In a Guardian article, Ha-Joon Chang argues that the free market is a myth. From drug patents to quantitative easing, businesses make money because of state help. Here's an extract from the article.
'Today, many banks all over the world would not have existed but for the huge public money poured into them in the aftermath of the 2008 crisis. Even in the case of those that have not been bailed out, their profits would have been much lower (or their losses far bigger, in the case of loss-making ones) without the cheap money showered on them – without any condition, unlike in the case of state supports such as unemployment benefit – through cuts in interest rates and the quantitative easing by the Bank of England.
In other instances, the social protection of business is more roundabout. The horsemeat scandal has revealed that British supermarkets and the European meat industry have made higher profits from the relaxation of regulations regarding food standards, introduced by the coalition government in 2010 in the name of cutting government spending and, more important, "red tape". The Poundland scandal has revealed that British retail stores would make lower profits if they were not allowed to use the claimants of unemployment benefits as unpaid workers.
Businesses make what profits they make only because the government, and the electorate as the ultimate sovereign (at least in theory), helps them in all sorts of ways – free money (banks), free workers (Poundland), monopoly rights (pharmaceutical companies), implicit permission for substandard products (supermarkets).
Once we accept that the amounts of profit companies make are ultimately determined by these "welfare payments" society decides to confer upon them, we begin to see the problem with the free-market view that has dominated the world for the last few decades.
For far too long we have been told by the business lobby and free-market ideologues that profit is the objective indicator of a company's contribution to the economy, when it is really socially and politically determined. Poor people receiving government benefits have been told far too often that they are spongers, when the rich get even more government benefits.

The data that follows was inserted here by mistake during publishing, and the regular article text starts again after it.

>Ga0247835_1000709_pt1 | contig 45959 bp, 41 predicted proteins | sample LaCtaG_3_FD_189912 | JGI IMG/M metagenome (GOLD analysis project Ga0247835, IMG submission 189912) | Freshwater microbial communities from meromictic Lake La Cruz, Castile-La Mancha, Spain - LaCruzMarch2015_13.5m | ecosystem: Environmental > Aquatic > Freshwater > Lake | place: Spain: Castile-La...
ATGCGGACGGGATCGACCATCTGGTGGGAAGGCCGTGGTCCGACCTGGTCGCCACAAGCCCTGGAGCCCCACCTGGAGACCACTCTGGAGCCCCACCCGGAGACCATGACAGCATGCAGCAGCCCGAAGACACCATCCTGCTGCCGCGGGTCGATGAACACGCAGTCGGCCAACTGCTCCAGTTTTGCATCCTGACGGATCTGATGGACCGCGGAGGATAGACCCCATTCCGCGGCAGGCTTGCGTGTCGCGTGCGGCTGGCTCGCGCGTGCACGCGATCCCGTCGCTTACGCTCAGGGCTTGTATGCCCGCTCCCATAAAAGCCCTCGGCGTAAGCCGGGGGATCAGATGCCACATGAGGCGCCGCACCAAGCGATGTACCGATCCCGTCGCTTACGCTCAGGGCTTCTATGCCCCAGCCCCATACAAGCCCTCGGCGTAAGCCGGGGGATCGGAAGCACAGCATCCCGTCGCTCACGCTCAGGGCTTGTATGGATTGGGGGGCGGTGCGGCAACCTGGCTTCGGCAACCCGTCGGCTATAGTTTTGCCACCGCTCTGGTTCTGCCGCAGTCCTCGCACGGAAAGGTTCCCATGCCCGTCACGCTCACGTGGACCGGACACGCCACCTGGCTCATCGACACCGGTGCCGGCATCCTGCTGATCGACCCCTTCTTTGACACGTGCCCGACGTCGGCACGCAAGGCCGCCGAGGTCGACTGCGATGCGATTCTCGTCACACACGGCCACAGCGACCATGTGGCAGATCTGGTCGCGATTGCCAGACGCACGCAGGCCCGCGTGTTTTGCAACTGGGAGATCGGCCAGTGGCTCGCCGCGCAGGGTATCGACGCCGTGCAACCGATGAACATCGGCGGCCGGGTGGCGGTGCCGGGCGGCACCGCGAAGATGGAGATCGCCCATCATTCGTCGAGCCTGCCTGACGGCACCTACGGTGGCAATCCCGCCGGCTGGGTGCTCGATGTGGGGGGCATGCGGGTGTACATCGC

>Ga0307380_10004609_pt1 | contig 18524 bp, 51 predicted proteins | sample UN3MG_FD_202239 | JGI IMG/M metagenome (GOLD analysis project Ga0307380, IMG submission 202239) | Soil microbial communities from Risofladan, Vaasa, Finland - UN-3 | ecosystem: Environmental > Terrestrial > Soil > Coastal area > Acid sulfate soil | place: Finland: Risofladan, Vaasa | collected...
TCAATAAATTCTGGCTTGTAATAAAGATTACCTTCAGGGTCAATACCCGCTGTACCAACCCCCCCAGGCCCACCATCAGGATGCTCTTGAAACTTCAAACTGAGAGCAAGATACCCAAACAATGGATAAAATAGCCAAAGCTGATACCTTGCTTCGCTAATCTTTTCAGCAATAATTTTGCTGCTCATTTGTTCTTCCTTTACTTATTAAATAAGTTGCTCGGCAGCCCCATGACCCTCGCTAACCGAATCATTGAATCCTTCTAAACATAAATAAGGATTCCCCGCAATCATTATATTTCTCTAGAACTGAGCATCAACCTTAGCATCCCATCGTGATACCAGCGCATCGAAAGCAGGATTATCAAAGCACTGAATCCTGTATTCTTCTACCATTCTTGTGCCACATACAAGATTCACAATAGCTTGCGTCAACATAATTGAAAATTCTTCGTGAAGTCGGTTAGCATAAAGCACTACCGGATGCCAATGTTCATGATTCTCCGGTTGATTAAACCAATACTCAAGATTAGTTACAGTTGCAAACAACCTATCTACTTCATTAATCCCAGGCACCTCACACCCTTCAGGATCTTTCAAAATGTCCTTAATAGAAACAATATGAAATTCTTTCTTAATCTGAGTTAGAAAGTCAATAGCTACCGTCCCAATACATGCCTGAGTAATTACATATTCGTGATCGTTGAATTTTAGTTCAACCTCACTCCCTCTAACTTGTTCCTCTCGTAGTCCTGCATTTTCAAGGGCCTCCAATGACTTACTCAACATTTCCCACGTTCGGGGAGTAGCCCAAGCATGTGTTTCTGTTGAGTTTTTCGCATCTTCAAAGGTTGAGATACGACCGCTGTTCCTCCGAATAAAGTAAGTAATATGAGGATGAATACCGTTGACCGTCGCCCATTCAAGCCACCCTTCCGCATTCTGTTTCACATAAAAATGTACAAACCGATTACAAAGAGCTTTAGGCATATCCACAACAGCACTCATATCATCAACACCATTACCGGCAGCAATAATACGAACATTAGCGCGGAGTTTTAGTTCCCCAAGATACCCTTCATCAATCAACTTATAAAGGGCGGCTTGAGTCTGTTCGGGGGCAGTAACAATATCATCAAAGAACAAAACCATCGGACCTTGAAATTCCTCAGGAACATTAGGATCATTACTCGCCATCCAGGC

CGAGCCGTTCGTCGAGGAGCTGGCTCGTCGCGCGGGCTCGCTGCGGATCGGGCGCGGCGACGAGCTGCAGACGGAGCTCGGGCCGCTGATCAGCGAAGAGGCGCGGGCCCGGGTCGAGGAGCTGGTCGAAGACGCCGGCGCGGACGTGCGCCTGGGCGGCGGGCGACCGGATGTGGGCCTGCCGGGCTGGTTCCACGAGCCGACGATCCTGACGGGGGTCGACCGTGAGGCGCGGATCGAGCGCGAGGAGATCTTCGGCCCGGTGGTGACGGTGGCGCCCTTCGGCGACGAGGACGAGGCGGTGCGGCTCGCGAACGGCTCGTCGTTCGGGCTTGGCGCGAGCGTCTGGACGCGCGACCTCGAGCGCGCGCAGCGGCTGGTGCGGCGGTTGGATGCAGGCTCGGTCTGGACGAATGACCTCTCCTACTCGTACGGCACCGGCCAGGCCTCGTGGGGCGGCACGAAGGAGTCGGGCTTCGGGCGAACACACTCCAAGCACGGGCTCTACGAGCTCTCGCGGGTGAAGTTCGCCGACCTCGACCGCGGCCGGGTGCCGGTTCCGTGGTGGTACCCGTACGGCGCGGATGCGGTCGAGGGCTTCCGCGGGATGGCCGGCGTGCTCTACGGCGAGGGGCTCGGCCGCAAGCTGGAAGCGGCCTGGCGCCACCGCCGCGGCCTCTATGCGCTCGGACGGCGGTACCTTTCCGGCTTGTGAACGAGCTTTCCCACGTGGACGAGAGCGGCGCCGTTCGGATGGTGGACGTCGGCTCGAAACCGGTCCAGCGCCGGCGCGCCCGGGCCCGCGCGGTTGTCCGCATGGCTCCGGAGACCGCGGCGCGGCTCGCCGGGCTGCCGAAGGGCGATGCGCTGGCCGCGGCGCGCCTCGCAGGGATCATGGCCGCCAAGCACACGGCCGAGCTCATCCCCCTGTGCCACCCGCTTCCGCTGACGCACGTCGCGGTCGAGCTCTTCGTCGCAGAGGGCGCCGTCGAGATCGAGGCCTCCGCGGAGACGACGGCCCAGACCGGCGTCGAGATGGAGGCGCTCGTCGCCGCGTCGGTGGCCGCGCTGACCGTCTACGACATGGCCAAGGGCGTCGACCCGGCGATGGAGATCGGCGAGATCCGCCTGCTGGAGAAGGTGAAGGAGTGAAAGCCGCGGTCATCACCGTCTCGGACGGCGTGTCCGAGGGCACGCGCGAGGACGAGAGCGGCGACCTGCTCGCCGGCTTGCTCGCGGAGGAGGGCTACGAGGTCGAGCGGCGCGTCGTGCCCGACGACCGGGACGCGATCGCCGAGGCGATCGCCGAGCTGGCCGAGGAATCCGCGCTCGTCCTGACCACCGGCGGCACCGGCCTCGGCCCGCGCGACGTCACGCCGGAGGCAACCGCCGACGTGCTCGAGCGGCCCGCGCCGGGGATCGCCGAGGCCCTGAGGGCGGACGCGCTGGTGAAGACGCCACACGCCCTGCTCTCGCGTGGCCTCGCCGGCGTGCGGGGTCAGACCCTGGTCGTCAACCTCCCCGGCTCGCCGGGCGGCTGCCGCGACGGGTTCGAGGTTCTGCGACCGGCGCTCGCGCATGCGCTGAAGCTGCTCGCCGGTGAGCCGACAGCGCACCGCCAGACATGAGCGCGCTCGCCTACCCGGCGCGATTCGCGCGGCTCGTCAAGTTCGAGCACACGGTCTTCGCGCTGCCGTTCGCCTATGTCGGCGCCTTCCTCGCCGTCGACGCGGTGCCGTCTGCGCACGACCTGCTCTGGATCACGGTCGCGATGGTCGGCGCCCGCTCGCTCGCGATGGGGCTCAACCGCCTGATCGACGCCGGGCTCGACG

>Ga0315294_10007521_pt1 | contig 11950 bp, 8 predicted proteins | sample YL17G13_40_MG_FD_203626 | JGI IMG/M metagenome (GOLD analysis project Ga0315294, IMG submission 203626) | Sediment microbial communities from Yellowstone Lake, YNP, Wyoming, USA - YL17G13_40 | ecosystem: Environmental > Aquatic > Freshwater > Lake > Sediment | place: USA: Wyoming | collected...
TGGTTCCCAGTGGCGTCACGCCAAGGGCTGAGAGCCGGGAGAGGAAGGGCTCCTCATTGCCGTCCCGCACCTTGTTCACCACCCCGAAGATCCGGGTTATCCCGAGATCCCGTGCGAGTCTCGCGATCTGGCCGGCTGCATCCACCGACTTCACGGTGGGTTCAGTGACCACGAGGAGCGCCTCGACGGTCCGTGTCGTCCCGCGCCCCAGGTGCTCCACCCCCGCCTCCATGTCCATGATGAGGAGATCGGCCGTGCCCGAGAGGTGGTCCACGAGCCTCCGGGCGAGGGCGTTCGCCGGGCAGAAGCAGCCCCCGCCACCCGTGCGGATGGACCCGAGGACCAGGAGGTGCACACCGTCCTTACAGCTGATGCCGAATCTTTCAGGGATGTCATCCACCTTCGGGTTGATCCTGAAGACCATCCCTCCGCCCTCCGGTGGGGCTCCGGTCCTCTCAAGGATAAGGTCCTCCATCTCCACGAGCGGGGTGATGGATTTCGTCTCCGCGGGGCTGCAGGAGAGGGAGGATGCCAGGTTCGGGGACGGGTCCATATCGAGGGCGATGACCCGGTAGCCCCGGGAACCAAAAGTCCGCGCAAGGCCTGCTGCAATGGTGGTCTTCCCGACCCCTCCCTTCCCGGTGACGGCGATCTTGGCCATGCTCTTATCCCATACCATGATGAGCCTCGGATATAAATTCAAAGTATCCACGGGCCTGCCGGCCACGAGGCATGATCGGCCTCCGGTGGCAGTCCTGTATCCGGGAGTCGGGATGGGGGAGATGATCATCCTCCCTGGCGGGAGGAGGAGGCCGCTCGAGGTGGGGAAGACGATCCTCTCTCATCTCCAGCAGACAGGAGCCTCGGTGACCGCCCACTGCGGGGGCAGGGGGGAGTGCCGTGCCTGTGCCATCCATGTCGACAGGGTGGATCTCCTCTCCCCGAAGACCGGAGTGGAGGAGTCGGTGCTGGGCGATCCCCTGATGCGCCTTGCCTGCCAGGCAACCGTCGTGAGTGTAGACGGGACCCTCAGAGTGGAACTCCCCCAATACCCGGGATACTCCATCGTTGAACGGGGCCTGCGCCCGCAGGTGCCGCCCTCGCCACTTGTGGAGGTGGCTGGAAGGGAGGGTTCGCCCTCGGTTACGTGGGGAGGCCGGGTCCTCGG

It is time that we dispensed with the myth that the market is a force of nature that should not be meddled with. Markets are social creations that can be, and have been, modified for social purposes.'
Unite, Britain’s biggest trade union, is urging other unions to join forces to stage a 24-hour general strike in what it privately admits would be an “explicitly political” attack against the government. The threat comes as Number 10 on Tuesday ruled out speculation that it was to freeze or even cut the minimum wage, as it embarked on the largest contraction to date in the welfare state with the aim of making “work pay”.
Leaders from across the movement will discuss the idea of a general strike later this month at a meeting of the Trades Union Congress’s general council, with members divided over how to respond to the government’s attempts to curb public spending. Unite, which has 1.5m members, has put forward a paper urging the TUC to “prepare for such mass industrial action”.